Darek Kay's picture Darek Kay

Moving from Hexo to Eleventy

My blog is my digital garden, and I enjoy taking care of it. It's been over five years since my last big redesign. Time for a new look. 🎨

There were also technical reasons for a migration. Hexo had once been a popular choice among static site generators, but now there's not much progress anymore. My pull request fixing a rather annoying bug has been open for almost 3 months, still waiting to be merged. Eleventy (11ty) on the other hand has been getting a lot of attention recently. It's much more flexible than Hexo and in general a pleasure to work with.

Table of contents:

Technical migration

While both Hexo and Eleventy are written in JavaScript, the code reuse was almost zero. This was to be expected, because the underlying model is different. Hexo comes with some blog-specific tooling, while Eleventy gives you a framework to do whatever you want.

First, I've migrated the content. The markdown files mostly remained the same. I only had to rewrite Hexo tags into Eleventy shortcodes. The usage is slightly different, too:

{% alert info %}    // Hexo
{% alert "info" %} // Eleventy

My custom picture shortcode is more complex:

{% picture assets "image" "Alt content" "Optional figcaption" %}

This shortcode finds all available image assets, e.g. image.jpg, image-2x.jpg, image.webp, and creates a responsive, accessible <picture> element. 😲

The next step was to implement all the usual website stuff: favicons, RSS feed, sitemap, microformats, JSON-LD, etc. With Eleventy, it was rather straightforward, even without using any of the available plugins.

Finally, I've recreated some editorial features, like draft management and validation tooling (e.g. making sure a post description is present).

Design

All my previous blog designs were based on existing templates. This is how my blog looked like before the migration:

Previous design screenshot
Previous design

With the new design, it's the first time that I haven't used any third-party theme. I've used some base styles from my other projects and got a lot of inspiration from other blogs. My goal was a good trade-off between minimalism and personality, like the new custom-made cartoon avatar:

New design screenshot
New design

Font

I've always been an advocate for the system font stack, i.e., using native instead of web fonts. But I wanted my blog to have some more personality. I've noticed the Nunito font on some other blog, and I liked it a lot. The drawbacks (performance, flash of unstyled content) became acceptable, when following some web font best practices:

  • Create a font subset to reduce the file size.
  • Preload font files.
  • Use font-display: swap.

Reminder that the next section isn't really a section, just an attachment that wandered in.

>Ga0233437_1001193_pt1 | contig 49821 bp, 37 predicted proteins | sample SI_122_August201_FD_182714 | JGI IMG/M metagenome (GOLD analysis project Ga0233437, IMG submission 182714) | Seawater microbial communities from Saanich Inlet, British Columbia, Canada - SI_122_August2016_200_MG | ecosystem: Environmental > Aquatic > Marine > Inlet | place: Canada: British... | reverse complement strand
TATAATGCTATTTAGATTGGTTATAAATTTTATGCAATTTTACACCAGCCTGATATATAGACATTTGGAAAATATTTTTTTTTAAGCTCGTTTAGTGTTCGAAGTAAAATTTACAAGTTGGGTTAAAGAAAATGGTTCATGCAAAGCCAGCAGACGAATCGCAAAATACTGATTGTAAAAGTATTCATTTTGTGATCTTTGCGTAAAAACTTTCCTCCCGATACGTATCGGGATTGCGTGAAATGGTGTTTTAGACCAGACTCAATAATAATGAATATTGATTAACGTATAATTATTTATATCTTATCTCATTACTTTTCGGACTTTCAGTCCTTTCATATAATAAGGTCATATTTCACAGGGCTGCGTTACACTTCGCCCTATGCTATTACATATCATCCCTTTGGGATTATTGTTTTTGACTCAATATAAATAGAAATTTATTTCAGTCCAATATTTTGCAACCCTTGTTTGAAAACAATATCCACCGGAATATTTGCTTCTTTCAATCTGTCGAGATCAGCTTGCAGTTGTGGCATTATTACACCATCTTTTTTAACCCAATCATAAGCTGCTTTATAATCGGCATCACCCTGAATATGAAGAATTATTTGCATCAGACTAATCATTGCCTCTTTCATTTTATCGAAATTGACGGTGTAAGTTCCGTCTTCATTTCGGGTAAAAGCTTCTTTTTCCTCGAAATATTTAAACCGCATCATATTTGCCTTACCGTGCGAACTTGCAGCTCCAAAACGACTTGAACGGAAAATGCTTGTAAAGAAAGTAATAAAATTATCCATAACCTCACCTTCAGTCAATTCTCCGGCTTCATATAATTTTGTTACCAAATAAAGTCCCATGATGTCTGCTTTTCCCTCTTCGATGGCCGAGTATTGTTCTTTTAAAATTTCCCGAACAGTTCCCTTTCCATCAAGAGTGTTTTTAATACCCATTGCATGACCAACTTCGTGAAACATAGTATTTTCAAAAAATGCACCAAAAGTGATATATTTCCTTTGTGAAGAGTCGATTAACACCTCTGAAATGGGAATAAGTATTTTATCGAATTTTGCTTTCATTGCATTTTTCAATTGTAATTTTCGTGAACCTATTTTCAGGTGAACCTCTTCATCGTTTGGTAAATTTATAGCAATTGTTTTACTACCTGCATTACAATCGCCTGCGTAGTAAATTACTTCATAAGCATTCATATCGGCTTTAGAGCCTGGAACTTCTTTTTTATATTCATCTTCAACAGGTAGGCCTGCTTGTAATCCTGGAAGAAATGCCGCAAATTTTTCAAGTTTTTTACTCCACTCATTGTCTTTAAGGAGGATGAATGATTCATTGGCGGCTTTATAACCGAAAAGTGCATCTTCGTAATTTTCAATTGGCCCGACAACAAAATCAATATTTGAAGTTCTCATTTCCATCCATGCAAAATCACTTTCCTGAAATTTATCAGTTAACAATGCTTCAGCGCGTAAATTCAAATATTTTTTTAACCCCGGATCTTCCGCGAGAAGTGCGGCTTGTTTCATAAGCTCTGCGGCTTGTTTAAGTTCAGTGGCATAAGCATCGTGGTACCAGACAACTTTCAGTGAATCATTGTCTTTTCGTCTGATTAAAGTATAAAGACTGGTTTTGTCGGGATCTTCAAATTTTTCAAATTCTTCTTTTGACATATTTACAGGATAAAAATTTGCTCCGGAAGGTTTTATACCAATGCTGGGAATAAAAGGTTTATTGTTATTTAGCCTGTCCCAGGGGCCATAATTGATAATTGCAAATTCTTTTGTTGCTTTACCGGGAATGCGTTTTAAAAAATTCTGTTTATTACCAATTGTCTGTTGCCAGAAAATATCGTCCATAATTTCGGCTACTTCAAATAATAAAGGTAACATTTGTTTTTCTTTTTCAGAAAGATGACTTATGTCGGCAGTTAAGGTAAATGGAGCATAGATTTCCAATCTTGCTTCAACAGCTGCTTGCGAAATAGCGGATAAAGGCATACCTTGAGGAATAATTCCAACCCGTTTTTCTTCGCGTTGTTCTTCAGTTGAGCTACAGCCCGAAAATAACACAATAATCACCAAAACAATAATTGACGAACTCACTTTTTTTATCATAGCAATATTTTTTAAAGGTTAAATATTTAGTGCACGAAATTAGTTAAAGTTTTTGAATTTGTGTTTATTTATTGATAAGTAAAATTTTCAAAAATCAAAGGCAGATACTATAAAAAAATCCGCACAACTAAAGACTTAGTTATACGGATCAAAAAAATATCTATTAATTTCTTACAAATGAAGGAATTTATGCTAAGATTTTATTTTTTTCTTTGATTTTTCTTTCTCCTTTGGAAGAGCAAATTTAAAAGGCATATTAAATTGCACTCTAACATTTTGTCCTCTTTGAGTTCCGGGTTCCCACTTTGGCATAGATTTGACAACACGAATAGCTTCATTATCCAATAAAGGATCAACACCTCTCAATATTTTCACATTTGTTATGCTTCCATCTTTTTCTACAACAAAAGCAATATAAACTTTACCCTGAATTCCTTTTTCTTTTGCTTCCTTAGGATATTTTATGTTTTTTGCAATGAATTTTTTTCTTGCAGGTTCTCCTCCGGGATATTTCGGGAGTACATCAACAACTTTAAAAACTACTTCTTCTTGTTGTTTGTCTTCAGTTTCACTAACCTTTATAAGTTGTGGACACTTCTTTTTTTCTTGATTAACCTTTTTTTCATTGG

Syntax highlighting

Previously, I've been using highlight.js for highlighting code examples. It served me well, but I kept hearing about Prism.js. Prism is also the official highlighter for Eleventy, so I gave it a try.

Pros:

  • Better JSX highlighting support.
  • Many available plugins.

Cons:

  • Worse CSS highlighting support.
  • Insufficient documentation.
  • No way to adjust the wrapping element, leading to accessibility issues. (Update: there is now a workaround within Eleventy)

I have mixed feelings about Prism. After some work it's now usable, but I might switch back to highlight.js in the future.

Performance

I've got to a ~95% Lighthouse score out-of-the-box by following common best practices. After going the extra mile, I've reached the last 5%:

Full Lighthouse score on performance, accessibility, best practices and SEO
Google Lighthouse results

The new website is also fairly sustainable:

Hurrah! This web page is cleaner than 93% of web pages tested
websitecarbon.com results

Accessibility

As an accessibility advocate, I attach great importance to inclusive design.

Again, following best practices is a great starting point. Still, humans make errors, so I'm using evaluatory, a tool I have written, to make sure there are no obvious issues:

"scripts": {
"a11y": "evaluatory --sitemap http://localhost:8080/sitemap.xml"
},
npm install --save evaluatory
npm run a11y

I also took the time to finally implement anchor links in a more accessible way.

Bonus

Inspired by Will Boyd's easter egg, I've added a hidden feature on my blog as well. 🕵️‍♂️

Conclusion

It has been a fun journey. Eleventy is a great, flexible static site generator that I enjoy working with. The final design is clean and simple. I've also learned a lot and got some new post ideas along the way.

Stay tuned 🔥


Related posts

Want to leave a comment?

Join the discussion at Twitter, Mastodon or Dev.to. Feel free to drop me an email. 💌

Moving from Hexo to Eleventy